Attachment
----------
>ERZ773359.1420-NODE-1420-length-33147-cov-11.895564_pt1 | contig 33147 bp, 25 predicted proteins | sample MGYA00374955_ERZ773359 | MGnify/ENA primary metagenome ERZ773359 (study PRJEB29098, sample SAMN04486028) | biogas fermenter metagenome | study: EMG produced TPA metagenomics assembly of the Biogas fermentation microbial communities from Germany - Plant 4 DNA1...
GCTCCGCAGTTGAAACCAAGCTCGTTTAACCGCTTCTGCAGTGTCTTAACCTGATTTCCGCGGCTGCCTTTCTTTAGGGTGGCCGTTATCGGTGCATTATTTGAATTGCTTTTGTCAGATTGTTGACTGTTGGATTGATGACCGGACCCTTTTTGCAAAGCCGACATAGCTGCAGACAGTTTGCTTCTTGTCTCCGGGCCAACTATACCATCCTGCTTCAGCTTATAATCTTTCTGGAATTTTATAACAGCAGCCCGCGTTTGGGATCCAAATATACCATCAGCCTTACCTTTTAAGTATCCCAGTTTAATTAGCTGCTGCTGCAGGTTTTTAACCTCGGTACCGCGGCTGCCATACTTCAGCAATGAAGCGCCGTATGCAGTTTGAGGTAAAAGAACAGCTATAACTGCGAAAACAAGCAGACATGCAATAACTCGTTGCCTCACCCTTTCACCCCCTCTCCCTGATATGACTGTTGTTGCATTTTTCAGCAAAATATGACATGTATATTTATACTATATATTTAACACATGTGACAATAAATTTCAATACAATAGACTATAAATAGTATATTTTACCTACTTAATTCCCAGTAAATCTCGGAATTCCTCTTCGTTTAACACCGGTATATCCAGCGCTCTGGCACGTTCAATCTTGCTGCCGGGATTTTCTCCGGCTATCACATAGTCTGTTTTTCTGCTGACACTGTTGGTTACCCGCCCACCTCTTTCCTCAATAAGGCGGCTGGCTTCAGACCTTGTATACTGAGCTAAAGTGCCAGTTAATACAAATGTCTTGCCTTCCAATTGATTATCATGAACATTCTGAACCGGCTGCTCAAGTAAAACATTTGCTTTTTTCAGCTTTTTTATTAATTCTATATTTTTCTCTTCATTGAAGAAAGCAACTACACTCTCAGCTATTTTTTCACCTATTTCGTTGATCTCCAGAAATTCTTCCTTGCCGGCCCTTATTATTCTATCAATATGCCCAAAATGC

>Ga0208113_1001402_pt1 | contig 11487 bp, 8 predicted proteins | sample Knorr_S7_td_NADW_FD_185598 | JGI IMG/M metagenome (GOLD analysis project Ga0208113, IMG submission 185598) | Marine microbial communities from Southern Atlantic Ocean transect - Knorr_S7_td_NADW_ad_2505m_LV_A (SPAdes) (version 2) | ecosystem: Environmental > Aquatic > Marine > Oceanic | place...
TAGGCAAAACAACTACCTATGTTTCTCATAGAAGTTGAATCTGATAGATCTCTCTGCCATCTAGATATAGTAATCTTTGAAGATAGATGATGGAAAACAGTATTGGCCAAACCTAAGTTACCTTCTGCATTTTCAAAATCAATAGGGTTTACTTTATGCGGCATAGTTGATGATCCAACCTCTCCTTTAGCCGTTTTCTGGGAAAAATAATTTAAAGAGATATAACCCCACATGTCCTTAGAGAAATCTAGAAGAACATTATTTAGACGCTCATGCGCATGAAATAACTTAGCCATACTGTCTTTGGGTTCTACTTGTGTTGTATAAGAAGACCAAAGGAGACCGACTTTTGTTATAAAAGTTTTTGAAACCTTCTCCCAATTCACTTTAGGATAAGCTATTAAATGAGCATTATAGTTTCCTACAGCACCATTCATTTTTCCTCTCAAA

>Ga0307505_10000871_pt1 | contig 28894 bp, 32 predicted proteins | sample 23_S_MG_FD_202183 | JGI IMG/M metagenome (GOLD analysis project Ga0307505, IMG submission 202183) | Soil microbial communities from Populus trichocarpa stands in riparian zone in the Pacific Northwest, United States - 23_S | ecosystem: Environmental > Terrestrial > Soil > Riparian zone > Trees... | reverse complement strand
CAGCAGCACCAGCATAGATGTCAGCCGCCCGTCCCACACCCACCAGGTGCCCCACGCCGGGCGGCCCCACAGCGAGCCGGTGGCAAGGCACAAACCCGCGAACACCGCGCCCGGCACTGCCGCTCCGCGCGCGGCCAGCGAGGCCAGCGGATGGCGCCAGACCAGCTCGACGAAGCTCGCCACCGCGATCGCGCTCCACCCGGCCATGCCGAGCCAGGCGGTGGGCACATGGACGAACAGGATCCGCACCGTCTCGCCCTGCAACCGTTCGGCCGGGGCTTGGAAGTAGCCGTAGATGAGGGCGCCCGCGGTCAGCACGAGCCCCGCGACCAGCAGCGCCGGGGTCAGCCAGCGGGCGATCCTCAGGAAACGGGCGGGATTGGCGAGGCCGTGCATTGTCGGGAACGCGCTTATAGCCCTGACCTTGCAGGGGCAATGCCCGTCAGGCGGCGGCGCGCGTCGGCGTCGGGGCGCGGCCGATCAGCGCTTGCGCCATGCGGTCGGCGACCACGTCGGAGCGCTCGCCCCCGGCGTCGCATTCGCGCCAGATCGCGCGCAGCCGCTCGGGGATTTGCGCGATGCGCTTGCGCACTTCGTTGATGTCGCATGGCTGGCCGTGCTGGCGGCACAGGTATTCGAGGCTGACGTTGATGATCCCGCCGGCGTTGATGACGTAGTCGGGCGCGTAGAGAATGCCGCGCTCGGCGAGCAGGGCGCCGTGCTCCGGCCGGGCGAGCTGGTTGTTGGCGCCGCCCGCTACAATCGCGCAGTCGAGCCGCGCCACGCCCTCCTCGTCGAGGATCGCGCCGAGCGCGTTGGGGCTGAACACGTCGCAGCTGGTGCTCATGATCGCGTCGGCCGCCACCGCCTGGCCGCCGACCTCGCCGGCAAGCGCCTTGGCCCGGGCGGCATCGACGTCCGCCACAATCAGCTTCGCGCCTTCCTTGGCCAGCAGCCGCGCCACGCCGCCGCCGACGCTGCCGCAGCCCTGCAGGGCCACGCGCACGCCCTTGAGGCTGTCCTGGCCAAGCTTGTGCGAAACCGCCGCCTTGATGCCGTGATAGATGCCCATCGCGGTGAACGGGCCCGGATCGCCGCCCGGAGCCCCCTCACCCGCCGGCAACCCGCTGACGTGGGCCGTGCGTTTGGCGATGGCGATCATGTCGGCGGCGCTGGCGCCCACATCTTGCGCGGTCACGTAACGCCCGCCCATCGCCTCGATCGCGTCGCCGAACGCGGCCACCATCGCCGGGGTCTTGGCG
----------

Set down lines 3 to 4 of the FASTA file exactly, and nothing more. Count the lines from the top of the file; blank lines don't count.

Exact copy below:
>Ga0208113_1001402_pt1 | contig 11487 bp, 8 predicted proteins | sample Knorr_S7_td_NADW_FD_185598 | JGI IMG/M metagenome (GOLD analysis project Ga0208113, IMG submission 185598) | Marine microbial communities from Southern Atlantic Ocean transect - Knorr_S7_td_NADW_ad_2505m_LV_A (SPAdes) (version 2) | ecosystem: Environmental > Aquatic > Marine > Oceanic | place...
TAGGCAAAACAACTACCTATGTTTCTCATAGAAGTTGAATCTGATAGATCTCTCTGCCATCTAGATATAGTAATCTTTGAAGATAGATGATGGAAAACAGTATTGGCCAAACCTAAGTTACCTTCTGCATTTTCAAAATCAATAGGGTTTACTTTATGCGGCATAGTTGATGATCCAACCTCTCCTTTAGCCGTTTTCTGGGAAAAATAATTTAAAGAGATATAACCCCACATGTCCTTAGAGAAATCTAGAAGAACATTATTTAGACGCTCATGCGCATGAAATAACTTAGCCATACTGTCTTTGGGTTCTACTTGTGTTGTATAAGAAGACCAAAGGAGACCGACTTTTGTTATAAAAGTTTTTGAAACCTTCTCCCAATTCACTTTAGGATAAGCTATTAAATGAGCATTATAGTTTCCTACAGCACCATTCATTTTTCCTCTCAAA